Wednesday, October 29, 2008

Governor Blunt Speaks Up On Name Change

A must read:

Taking hurtful word off agency’s name right thing to do

For years, parents and advocates have spoken about the need to remove the term "mental retardation" from the Division of Mental Retardation and Developmental Disabilities. They spoke of the insensitive and hurtful references that people make by using terms like "retard" and "retarded." We listened to them and took action.

Earlier this month, I signed an executive order removing the term "mental retardation" from the state agency’s name that is responsible for ensuring that support and services are available for Missourians with developmental disabilities, including those with intellectual disabilities. With this change, the division name is now the Division of Developmental Disabilities.

This name change will not affect the services that Missourians and their families now receive. It will not diminish the mission of the division. And this action will not reduce, change or affect the funding and support that is administered by the division.

The reasons for the executive order are very simple: The use of the term "mental retardation" in the name of the division is counterproductive to the division’s statutory obligation to reduce the stigma of having a developmental disability. Despite its clinical origins, the term "mental retardation" has a different and often derogatory meaning in popular culture.

Like many Missourians, advocates and parents of children with significant disabilities are rightly sensitive to the modern use of the word "retardation." It has become a slang term that is used in a demeaning manner by many. Inappropriate use of the word perpetuates negative stereotypes and causes a deep hurt to those with developmental disabilities and their families.

The action we have taken is not unprecedented. There are only six states that still use the term "mental retardation" in their state agency names. In fact, within the past 18 months, five states, Connecticut, Massachusetts, Pennsylvania, Virginia and West Virginia, as well as the District of Columbia have removed the term from their state agency names. In 2003, President George W. Bush renamed "The President’s Committee on Mental Retardation" to the "President’s Committee for People with Intellectual Disabilities." Private and not-for-profit organizations have made similar changes as well. This includes the Special Olympics, which serves more than 2 million people who have been diagnosed with mental retardation and The Arc of the United States, the oldest and largest parent support and advocacy group for people with developmental disabilities. They removed the term "retarded" from their name in 1992.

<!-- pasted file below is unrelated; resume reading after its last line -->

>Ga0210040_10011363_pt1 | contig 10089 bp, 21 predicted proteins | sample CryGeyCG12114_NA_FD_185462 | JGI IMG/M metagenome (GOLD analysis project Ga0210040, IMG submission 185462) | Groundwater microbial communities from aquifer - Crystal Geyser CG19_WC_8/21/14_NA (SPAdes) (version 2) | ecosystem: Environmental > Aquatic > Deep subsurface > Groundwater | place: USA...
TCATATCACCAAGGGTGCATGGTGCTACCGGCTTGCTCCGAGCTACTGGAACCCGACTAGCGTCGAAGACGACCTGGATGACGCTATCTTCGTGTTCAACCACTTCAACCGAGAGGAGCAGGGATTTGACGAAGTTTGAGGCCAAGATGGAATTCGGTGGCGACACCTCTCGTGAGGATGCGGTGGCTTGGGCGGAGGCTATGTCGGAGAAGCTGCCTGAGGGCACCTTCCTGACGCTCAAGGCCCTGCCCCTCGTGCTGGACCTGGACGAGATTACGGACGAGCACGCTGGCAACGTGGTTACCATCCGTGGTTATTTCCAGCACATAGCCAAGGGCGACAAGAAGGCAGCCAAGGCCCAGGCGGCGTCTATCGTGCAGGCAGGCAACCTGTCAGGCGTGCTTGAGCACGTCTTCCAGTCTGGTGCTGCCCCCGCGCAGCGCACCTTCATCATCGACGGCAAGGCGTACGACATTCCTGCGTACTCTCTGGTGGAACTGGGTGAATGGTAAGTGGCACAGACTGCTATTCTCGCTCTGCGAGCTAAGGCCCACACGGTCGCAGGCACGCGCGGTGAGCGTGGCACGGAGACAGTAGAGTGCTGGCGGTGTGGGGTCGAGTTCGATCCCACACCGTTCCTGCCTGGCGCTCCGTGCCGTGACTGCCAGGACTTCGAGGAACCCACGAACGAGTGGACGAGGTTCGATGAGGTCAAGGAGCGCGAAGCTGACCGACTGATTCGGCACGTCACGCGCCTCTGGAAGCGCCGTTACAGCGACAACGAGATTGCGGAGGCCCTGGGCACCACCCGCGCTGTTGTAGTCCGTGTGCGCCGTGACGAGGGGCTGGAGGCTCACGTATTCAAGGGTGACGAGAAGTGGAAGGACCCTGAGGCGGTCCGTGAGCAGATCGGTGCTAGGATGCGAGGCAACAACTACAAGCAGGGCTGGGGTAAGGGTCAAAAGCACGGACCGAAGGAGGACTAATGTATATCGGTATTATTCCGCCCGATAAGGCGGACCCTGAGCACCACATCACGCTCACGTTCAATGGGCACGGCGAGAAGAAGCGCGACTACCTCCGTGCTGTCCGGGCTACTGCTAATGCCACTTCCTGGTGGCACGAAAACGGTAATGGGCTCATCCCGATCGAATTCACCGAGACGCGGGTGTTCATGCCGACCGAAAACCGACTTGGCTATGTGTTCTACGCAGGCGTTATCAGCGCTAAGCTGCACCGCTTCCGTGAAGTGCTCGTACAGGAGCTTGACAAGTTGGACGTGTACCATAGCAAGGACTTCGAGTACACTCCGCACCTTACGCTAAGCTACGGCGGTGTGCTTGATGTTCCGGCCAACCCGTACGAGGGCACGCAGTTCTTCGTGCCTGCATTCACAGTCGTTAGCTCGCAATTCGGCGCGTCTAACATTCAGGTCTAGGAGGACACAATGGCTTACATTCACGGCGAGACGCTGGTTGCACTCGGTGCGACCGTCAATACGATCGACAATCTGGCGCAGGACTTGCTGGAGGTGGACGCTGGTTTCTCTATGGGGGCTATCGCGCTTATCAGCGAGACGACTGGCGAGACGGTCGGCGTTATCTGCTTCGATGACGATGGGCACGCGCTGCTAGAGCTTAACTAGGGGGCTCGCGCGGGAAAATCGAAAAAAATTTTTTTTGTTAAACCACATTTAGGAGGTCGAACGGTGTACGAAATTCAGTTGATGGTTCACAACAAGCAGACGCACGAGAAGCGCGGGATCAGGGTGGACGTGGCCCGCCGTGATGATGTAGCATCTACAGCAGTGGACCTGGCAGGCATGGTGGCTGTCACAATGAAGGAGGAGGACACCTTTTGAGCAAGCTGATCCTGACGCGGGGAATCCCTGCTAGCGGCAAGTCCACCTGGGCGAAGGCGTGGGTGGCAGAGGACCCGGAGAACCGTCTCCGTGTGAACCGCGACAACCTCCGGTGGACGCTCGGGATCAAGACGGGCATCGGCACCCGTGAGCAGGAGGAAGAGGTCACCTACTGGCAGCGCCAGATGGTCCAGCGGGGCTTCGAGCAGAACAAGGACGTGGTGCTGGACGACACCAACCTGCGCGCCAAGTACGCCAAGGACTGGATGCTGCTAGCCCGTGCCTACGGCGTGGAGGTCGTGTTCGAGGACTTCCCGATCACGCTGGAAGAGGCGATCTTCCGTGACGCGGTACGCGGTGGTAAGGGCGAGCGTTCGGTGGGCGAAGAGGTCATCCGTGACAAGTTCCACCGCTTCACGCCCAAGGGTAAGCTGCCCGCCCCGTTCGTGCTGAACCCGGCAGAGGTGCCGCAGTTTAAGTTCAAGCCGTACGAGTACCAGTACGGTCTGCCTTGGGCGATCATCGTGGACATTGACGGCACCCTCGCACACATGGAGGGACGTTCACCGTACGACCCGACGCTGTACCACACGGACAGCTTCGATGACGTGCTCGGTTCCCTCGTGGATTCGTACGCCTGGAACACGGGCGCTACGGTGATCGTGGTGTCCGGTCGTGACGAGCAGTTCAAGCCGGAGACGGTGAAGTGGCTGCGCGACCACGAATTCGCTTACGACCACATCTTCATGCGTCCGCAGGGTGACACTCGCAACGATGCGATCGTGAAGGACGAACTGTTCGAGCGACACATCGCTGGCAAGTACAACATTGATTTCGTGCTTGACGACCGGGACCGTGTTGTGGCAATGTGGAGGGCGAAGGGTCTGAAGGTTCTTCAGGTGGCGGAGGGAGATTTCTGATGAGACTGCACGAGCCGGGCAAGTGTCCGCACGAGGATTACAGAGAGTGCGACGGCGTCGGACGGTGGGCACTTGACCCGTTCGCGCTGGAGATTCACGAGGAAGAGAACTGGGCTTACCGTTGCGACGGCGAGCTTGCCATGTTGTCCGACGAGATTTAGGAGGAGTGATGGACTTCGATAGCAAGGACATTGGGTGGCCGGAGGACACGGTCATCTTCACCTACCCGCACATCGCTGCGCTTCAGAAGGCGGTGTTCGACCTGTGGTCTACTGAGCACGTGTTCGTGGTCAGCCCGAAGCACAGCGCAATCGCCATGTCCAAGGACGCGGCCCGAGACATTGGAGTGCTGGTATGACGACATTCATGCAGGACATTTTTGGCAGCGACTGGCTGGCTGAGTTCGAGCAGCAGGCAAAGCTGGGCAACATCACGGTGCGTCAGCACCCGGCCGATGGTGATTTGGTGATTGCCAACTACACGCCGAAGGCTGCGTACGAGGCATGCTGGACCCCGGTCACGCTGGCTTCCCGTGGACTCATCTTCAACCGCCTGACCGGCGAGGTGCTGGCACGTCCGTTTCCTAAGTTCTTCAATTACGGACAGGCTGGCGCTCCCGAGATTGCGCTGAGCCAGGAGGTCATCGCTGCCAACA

Additionally, the American Association of Intellectual and Developmental Disabilities, a 130-year-old association representing developmental disability professionals worldwide, removed the reference to mental retardation in their name in response to widespread, nearly universal support among self-advocates.

I am grateful to the members of the General Assembly who have supported this name change, as well as the employees of the Division of Developmental Disabilities, who provide outstanding service to Missourians. I want to thank the numerous organizations and Missourians with developmental disabilities and their family members who advocated for this name change. This change will have a positive affect on Missourians with developmental disabilities, their families and the Department of Mental Health.

Source:
http://www.columbiatribune.com/2008/Oct/20081029Comm003.asp

After Note: I am not affiliated with any political party nor care to be as I vote on issues and not party lines but with Matt Blunt doing the right thing there just might be some hope for the Republican Party after all if some of Matt Blunt's charity might rub off.

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